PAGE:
But the final gap is perhaps the biggest too little relevance. Analytics tools are stuck on desktops of a few analysts, not where it counts—in the hands of health plan service agents, pharmaceutical sales managers, or hospital administrative staff.
Change is on the horizon
Things, however, are changing fast. HIMSS conducted a workforce study that suggests that deploying data analytics technology to drive better, faster decisions has jumped to a top-five priority across the healthcare technology landscape this year.6
The opportunity and benefits have now become too good to ignore. The latest AI and machine-learning technologies now enable healthcare professionals to answer not only what happened, and why it happened, but what will happen and what they can do about it — providing insights on the best course of action to take, at scale, and in context.
In healthcare service, it means enabling service agents and managers to not only make smarter decisions, whether fielding a question from a health insurance plan member on online chat, or handling a complicated technical support call on an imaging modality, but do so at scale by managing customer satisfaction, case volume, team performance, and trends across all channels. And for those in healthcare administration, it’s about running from easily comparing hospital operating expenses against an external benchmark and understand the roadblocks to excellent patient experience and relationship.
The capabilities and applications of analytics are innumerable for the healthcare industry, and so analytics will be a major underpinning of the next wave in healthcare transformation.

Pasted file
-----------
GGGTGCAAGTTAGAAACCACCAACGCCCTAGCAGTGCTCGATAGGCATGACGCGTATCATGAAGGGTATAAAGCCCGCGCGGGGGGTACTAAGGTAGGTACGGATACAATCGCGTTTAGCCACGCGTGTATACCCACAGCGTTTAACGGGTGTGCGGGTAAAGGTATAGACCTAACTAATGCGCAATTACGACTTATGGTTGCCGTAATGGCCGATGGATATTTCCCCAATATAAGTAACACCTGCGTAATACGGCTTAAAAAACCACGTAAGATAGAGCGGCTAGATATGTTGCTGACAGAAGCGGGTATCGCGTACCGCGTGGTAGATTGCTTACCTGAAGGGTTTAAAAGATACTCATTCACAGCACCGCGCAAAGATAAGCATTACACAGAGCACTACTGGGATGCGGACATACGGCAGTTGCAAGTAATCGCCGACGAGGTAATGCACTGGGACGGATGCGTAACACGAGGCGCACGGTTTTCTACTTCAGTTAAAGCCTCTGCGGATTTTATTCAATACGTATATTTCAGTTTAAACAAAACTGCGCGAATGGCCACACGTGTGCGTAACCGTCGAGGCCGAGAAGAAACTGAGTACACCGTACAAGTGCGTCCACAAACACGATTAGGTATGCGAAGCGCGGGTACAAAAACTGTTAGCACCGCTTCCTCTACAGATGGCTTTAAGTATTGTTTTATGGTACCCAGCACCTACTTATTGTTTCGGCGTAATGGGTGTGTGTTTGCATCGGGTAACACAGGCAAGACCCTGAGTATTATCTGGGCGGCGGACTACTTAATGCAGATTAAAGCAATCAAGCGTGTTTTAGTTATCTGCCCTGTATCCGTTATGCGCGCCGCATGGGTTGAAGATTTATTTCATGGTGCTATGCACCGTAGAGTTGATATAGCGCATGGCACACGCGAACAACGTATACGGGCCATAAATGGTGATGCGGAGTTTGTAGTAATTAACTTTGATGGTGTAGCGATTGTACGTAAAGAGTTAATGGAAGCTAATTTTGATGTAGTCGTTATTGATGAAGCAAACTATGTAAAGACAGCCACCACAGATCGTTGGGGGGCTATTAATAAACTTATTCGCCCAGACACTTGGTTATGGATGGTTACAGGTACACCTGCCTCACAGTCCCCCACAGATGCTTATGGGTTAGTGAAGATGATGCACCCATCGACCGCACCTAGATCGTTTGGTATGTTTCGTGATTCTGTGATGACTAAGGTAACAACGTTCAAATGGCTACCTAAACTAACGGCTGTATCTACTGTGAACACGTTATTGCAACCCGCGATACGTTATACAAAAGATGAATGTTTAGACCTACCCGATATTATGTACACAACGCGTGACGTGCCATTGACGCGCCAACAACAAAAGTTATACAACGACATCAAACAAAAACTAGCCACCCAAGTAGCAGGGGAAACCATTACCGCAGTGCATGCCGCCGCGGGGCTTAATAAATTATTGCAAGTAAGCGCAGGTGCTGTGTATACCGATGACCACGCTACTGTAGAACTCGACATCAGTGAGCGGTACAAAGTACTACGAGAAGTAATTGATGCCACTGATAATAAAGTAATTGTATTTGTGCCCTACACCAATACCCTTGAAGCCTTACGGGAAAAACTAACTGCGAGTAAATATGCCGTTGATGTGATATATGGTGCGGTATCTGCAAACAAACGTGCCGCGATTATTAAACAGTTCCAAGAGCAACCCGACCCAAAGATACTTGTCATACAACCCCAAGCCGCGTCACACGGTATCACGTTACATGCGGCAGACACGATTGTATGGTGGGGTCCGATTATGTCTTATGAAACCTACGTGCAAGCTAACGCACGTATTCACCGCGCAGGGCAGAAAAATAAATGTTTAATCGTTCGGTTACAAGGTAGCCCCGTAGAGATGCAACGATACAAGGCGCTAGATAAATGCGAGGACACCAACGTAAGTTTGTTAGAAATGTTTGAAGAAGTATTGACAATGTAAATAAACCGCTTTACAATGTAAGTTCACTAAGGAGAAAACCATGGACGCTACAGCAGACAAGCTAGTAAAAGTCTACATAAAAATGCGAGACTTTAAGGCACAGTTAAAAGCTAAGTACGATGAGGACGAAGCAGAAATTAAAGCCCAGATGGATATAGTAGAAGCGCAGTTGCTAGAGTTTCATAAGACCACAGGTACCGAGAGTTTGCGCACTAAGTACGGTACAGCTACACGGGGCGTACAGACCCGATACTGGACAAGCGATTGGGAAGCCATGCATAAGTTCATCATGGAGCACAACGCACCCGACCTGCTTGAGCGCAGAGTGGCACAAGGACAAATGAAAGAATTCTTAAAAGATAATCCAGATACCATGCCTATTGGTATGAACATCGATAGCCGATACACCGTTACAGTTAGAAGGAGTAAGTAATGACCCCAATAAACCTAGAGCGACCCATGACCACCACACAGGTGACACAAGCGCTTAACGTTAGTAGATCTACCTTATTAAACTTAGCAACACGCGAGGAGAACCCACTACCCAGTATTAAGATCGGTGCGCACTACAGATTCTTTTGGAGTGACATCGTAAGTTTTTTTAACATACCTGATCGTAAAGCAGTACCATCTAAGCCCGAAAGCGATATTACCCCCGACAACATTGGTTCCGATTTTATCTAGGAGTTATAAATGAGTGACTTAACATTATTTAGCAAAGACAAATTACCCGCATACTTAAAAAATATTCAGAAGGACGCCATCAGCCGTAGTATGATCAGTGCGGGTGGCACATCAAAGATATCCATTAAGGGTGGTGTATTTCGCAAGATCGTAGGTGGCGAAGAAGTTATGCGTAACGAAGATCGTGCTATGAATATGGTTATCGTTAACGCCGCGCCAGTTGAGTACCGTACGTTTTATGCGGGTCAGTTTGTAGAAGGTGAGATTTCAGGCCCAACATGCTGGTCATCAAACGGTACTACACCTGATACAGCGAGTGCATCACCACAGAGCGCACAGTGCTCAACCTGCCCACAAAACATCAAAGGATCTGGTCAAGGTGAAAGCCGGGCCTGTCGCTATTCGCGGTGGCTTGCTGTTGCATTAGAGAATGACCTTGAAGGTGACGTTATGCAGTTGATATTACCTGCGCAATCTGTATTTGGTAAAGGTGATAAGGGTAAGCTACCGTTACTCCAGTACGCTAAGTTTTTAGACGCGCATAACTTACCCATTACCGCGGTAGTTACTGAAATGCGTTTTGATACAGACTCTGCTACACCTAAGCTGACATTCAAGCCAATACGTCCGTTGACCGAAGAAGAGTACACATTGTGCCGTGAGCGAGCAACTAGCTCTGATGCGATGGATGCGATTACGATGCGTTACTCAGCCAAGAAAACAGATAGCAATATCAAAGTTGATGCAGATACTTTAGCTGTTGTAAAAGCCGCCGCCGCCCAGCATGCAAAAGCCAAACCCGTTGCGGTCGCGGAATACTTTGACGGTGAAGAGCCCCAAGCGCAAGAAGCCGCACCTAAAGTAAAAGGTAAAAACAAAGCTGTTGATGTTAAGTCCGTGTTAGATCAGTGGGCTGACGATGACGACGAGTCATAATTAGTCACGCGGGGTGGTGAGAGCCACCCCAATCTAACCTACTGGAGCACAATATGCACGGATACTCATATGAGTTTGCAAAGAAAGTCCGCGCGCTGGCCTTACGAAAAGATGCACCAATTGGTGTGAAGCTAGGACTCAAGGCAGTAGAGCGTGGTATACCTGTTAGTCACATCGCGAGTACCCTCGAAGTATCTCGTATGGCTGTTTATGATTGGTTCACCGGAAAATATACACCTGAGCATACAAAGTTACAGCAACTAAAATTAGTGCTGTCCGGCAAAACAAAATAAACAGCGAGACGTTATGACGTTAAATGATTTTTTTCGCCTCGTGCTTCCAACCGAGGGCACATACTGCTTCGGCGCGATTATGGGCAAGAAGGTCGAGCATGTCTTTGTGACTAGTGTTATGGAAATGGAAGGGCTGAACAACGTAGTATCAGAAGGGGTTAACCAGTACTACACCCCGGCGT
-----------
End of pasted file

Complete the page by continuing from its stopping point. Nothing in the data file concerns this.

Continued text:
- Sullivan, T. (2018, May 6). Nearly Half of US Physicians Restrict Access by Manufacturer Sales Reps — New Strategies to Reach Physicians. Policy & Medicine. Retrieved from https://www.policymed.com/2013/10/nearly-half-of-us-physicians-restrict-access-by-manufacturer-sales-reps-new-strategies-to-reach-physicians.html
- van Biesen, T., Weisbrod, J., Brookshire, M., Coffman, J. & Pasternak, A. (2017). Front Line of Healthcare Report 2017: Why involving doctors can help improve US healthcare. Bain & Company. Retrieved from https://www.bain.com/insights/front-line-of-healthcare-report-2017
- Kayyali, B., Knott, D. & Van Kuiken, S. (2013). The big-data revolution in US health care: Accelerating value and innovation. McKinsey & Company. Retrieved from https://www.mckinsey.com/industries/healthcare-systems-and-services/our-insights/the-big-data-revolution-in-us-health-care
- Healthcare must climb analytics maturity ladder. (July 2016). KPMG. Retrieved from https://assets.kpmg.com/content/dam/kpmg/pdf/2016/07/colombia-bt2-9hc-healthcare-must-climb-the-analytics-maturity-ladder.pdf
- Corbin, K. (2014, December 16). How CIOs Can Prepare for Healthcare ‘Data Tsunami’. CIO. Retrieved from https://www.cio.com/article/2860072/healthcare/how-cios-can-prepare-for-healthcare-data-tsunami.html
- 2018 HIMSS U.S. Leadership and Workforce Survey. (2018). Healthcare Information and Management Systems Society. Retrieved from https://www.himss.org/sites/himssorg/files/u132196/2018_HIMSS_US_LEADERSHIP_WORKFORCE_SURVEY_Final_Report.pdf